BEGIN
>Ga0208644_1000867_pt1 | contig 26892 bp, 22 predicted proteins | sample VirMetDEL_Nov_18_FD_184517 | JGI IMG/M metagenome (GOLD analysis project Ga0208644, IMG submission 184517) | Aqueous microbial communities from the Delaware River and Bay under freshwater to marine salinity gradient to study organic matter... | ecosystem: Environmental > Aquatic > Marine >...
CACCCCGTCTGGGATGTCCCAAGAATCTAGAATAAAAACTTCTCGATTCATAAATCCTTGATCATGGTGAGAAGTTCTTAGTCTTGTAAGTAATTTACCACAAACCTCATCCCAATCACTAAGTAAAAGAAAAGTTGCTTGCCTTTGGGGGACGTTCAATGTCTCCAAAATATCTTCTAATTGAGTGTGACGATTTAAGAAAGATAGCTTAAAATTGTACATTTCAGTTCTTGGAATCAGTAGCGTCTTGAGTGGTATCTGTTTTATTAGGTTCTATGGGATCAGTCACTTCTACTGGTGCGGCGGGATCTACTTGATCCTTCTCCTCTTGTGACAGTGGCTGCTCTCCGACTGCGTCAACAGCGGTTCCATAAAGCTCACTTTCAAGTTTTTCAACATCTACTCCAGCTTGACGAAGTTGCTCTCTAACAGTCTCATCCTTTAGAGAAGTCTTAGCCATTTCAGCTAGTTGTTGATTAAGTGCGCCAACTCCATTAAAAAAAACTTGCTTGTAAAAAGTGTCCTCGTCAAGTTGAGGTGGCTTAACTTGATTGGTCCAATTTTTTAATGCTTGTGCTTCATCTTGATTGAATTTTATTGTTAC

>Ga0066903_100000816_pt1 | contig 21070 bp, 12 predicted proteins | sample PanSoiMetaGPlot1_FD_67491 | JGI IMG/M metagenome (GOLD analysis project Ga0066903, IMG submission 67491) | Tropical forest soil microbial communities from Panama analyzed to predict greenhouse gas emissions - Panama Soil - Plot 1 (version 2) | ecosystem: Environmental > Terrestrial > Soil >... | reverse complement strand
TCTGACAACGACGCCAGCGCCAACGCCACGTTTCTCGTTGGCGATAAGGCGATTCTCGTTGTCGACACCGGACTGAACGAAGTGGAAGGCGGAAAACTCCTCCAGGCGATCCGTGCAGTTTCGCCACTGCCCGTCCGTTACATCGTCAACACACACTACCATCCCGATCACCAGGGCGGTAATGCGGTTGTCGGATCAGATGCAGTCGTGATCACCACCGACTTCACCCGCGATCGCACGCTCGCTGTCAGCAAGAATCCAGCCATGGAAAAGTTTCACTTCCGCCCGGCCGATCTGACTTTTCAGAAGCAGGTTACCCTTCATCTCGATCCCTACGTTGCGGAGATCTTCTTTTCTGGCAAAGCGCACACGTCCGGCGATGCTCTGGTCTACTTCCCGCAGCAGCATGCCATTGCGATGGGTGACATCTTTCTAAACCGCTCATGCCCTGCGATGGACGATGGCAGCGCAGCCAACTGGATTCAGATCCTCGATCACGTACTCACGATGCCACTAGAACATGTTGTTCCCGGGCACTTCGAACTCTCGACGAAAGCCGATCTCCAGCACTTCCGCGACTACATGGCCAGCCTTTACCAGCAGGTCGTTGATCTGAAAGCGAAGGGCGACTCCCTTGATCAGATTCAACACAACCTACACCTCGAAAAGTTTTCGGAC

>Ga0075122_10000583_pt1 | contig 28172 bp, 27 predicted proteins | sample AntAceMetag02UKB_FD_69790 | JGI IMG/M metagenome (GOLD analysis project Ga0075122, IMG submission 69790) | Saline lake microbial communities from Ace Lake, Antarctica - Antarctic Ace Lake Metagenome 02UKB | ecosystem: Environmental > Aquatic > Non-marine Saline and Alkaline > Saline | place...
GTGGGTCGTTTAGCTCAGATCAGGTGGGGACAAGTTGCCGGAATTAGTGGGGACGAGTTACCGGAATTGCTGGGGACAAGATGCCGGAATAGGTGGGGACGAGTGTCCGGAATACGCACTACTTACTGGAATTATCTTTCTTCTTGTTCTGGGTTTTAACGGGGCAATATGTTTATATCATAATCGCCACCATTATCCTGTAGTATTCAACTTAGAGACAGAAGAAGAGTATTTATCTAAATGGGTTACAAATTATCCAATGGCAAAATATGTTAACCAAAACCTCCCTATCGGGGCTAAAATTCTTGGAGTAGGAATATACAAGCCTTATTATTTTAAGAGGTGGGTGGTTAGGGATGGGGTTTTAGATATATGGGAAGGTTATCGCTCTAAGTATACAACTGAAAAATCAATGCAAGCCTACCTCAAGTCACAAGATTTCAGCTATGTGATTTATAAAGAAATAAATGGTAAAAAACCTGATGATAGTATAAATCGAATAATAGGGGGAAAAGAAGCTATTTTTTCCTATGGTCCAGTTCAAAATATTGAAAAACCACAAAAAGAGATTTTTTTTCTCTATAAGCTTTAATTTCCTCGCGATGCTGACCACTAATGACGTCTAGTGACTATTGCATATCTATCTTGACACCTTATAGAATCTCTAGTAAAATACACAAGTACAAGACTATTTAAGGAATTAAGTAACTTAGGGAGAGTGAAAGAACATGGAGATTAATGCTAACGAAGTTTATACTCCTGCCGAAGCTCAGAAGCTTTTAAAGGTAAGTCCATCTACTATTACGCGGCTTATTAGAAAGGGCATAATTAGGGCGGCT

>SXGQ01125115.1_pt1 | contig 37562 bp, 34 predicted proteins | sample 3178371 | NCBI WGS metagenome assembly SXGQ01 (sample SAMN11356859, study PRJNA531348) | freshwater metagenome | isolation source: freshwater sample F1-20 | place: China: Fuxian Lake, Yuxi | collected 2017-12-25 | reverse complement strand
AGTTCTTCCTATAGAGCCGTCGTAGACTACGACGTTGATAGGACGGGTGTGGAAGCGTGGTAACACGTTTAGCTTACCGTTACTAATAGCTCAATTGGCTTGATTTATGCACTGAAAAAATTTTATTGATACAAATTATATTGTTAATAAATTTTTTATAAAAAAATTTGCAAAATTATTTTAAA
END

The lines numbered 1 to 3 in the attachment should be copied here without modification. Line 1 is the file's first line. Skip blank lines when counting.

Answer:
>Ga0208644_1000867_pt1 | contig 26892 bp, 22 predicted proteins | sample VirMetDEL_Nov_18_FD_184517 | JGI IMG/M metagenome (GOLD analysis project Ga0208644, IMG submission 184517) | Aqueous microbial communities from the Delaware River and Bay under freshwater to marine salinity gradient to study organic matter... | ecosystem: Environmental > Aquatic > Marine >...
CACCCCGTCTGGGATGTCCCAAGAATCTAGAATAAAAACTTCTCGATTCATAAATCCTTGATCATGGTGAGAAGTTCTTAGTCTTGTAAGTAATTTACCACAAACCTCATCCCAATCACTAAGTAAAAGAAAAGTTGCTTGCCTTTGGGGGACGTTCAATGTCTCCAAAATATCTTCTAATTGAGTGTGACGATTTAAGAAAGATAGCTTAAAATTGTACATTTCAGTTCTTGGAATCAGTAGCGTCTTGAGTGGTATCTGTTTTATTAGGTTCTATGGGATCAGTCACTTCTACTGGTGCGGCGGGATCTACTTGATCCTTCTCCTCTTGTGACAGTGGCTGCTCTCCGACTGCGTCAACAGCGGTTCCATAAAGCTCACTTTCAAGTTTTTCAACATCTACTCCAGCTTGACGAAGTTGCTCTCTAACAGTCTCATCCTTTAGAGAAGTCTTAGCCATTTCAGCTAGTTGTTGATTAAGTGCGCCAACTCCATTAAAAAAAACTTGCTTGTAAAAAGTGTCCTCGTCAAGTTGAGGTGGCTTAACTTGATTGGTCCAATTTTTTAATGCTTGTGCTTCATCTTGATTGAATTTTATTGTTAC

>Ga0066903_100000816_pt1 | contig 21070 bp, 12 predicted proteins | sample PanSoiMetaGPlot1_FD_67491 | JGI IMG/M metagenome (GOLD analysis project Ga0066903, IMG submission 67491) | Tropical forest soil microbial communities from Panama analyzed to predict greenhouse gas emissions - Panama Soil - Plot 1 (version 2) | ecosystem: Environmental > Terrestrial > Soil >... | reverse complement strand